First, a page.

When it comes to kitchen design customers natural focus is the door colour, shape and style. When really some of the most important decisions you may face when choosing your new kitchen are those things to in fact completement your chosen doors. In this blog we’re going to be wading through the advantages and disadvantages of each type of worktop, so that when you come to choose your new kitchen you know the kind of worktops that are right for you.
When you think of kitchen worktop you probably imagine laminate. As the most used worktop type in British kitchens laminate is popular choice not only because of cost. Over the last ten years the quality of laminate worktops has vastly improved, now with certain laminate worktops being highly resistant to staining and marking. Being the UK’s most popular worktop choice suppliers and manufacturers have reacted by producing a huge selection of different, colours, effects and textures available in laminate form. Laminate worktops now also come with a vast range of widths, with thinner laminate worktops suiting newer modern kitchens and thicker chunkier laminate worktops suiting the more traditional kitchen with a realistic range of wood effect textures. One area in which laminate is inferior is when considering sink options. Because of the laminate material you are unfortunately restricted to an inset or sit on sink, whereas with Quartz, Corian and Granite you have more sink options for example undermounting a sink.
Quartz is a natural substance that when combined with resins and polymers creates an extremely stylish worksurface. The main benefit of a quartz worktop is its durability. An estimated 95% of ground natural quartz makes up the material, which when finished is actually non-porous meaning water, bacteria and other substances cannot enter the worktop, breed in it or create cracks in it. Quartz worktops do have to be fitted by a specialist fabricator but when fitted are not subjected to scratching and can even endure twice the impact resistance that a granite worktop can. Quartz worktops work exceptionally well in both modern and traditional kitchens, adding earthy texture and tone to a modern kitchen while also being able to carry on a luxurious feel in a traditional kitchen.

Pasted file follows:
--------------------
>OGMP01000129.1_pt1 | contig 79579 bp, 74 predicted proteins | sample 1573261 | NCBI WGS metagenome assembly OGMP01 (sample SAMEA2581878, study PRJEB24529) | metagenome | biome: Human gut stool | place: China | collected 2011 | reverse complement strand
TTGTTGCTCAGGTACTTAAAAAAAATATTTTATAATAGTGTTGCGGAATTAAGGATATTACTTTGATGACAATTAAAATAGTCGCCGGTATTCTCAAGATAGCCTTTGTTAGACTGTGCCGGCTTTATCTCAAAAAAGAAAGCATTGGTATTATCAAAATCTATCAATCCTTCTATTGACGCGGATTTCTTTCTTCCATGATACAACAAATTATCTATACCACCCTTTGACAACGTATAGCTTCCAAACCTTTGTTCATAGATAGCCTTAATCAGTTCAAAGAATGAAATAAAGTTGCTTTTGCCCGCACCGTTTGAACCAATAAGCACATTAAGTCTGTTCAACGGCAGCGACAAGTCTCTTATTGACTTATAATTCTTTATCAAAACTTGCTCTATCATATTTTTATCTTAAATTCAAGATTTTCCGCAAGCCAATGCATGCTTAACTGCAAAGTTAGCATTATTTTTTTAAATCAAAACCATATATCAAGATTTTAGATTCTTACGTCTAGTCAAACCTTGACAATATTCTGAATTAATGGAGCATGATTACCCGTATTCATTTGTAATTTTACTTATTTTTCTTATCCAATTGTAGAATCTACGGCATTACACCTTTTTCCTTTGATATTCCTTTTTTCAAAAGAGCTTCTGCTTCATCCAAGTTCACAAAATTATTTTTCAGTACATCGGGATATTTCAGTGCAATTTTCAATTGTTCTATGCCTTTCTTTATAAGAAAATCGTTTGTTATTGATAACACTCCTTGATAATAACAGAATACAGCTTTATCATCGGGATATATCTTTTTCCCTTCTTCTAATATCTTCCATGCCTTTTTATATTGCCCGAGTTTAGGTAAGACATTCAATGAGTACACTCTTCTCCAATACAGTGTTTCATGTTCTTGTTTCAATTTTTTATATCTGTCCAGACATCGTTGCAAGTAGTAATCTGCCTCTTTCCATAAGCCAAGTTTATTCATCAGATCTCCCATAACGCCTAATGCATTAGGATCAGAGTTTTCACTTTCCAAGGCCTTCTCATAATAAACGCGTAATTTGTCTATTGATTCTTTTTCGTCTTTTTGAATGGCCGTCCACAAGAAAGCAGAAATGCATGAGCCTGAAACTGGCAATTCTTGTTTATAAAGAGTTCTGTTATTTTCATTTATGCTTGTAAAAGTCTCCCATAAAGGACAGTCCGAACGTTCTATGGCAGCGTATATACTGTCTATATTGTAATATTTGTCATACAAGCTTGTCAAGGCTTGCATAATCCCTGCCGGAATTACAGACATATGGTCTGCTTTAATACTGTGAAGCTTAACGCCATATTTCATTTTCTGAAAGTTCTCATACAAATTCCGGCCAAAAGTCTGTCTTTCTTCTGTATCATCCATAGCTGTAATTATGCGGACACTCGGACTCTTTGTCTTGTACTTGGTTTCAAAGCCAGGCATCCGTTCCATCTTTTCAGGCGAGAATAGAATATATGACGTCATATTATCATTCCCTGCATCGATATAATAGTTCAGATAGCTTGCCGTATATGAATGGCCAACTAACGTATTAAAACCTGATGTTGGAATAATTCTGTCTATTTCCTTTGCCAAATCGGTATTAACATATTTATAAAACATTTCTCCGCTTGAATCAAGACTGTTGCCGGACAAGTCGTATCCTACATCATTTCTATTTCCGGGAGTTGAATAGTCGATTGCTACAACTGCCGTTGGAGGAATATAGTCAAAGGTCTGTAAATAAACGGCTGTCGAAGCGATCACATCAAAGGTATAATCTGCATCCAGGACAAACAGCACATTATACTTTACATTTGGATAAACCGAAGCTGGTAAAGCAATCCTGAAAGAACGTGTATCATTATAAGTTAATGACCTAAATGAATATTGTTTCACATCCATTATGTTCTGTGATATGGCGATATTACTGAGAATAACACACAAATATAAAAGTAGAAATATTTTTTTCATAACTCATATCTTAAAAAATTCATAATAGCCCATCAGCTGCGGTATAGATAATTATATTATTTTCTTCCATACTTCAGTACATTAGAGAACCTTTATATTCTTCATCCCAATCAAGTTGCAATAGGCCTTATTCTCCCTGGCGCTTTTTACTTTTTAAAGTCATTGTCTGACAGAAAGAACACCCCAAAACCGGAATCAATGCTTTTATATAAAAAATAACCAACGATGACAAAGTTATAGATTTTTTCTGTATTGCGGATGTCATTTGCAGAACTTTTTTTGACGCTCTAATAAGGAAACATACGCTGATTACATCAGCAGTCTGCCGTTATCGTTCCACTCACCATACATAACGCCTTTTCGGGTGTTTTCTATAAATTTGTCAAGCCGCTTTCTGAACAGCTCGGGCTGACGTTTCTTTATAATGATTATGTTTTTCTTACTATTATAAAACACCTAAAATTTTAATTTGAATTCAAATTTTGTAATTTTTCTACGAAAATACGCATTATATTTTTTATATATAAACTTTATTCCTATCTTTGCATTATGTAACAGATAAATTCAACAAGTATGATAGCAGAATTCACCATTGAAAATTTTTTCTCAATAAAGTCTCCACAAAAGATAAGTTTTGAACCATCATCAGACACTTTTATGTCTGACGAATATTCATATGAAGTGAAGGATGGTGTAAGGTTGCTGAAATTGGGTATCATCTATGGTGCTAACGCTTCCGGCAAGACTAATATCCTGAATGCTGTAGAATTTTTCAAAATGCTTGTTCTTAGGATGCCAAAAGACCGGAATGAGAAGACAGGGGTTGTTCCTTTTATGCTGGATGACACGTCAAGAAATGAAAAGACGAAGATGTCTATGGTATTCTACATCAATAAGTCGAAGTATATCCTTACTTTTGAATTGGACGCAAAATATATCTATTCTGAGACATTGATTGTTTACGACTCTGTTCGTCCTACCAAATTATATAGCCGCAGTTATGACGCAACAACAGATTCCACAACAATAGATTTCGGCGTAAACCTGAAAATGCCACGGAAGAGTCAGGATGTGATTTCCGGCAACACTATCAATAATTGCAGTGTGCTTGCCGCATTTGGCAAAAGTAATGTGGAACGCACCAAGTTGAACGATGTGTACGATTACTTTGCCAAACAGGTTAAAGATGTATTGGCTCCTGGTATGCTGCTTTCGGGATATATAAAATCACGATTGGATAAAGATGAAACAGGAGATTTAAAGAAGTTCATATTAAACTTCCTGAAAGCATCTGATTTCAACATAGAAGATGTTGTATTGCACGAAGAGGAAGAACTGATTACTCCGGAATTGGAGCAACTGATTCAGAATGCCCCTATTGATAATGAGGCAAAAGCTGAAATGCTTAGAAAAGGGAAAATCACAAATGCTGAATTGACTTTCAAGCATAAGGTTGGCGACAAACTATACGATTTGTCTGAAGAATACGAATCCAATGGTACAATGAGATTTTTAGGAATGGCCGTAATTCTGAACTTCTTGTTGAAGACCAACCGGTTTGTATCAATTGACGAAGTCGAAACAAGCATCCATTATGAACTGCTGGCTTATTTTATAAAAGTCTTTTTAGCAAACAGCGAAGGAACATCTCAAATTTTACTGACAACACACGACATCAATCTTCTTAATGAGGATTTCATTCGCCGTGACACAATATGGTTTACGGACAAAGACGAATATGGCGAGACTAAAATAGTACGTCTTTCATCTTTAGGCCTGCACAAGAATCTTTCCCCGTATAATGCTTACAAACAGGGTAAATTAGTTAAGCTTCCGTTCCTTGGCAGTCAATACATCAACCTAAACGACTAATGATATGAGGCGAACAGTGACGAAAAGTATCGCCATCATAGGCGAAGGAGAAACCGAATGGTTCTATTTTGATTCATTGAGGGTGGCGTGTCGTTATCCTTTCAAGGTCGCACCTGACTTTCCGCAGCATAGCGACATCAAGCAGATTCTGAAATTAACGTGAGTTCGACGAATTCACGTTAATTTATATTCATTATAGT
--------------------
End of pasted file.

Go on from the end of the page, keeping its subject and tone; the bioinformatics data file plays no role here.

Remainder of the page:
Corian is a man-made worktop alternative that is made by the Du Point group. As Corian is made from a synthetic material the joins that you often see with a laminate or even quartz worktop and almost non-existent. Again, as a non-porous material Corian is resistant to the spreading of bacteria, stains and as a result easy to clean with standard cleaning products. Corian is also heat resistant up to 212°F although direct heat application should be minimised as with all worktops, however if a Corian worktop is damaged it can be repaired. A Corian worktop also has the benefit of an additional matt coating that will minimise any potential scratches that could easily ruin the worktop.
Granite is a naturally occurring igneous rock that has been compressed for millions of years under the Earth’s surface, when quarried and then milled into workable slabs granite can then be used to create stunning worktops. Similar to quartz, granite is extremely durable, challenging to scratch and resistant to temperature change. But unlike quartz, granite does require significant maintenance: including regular cleaning and occasionally resealing. Being a completely natural stone there are limited colour choices with granite and with each piece being completely unique, flecks in the material can be inconsistent. One of the reasons granite worktops are so popular is because the natural appearance and the patterns within a granite worktop cannot be replicated with any other material.
If you require more information about the worktops mentioned in this blog, then why not request an appointment below? Alternatively, you can visit one of our showrooms to see samples and displays of all the worktops mentioned.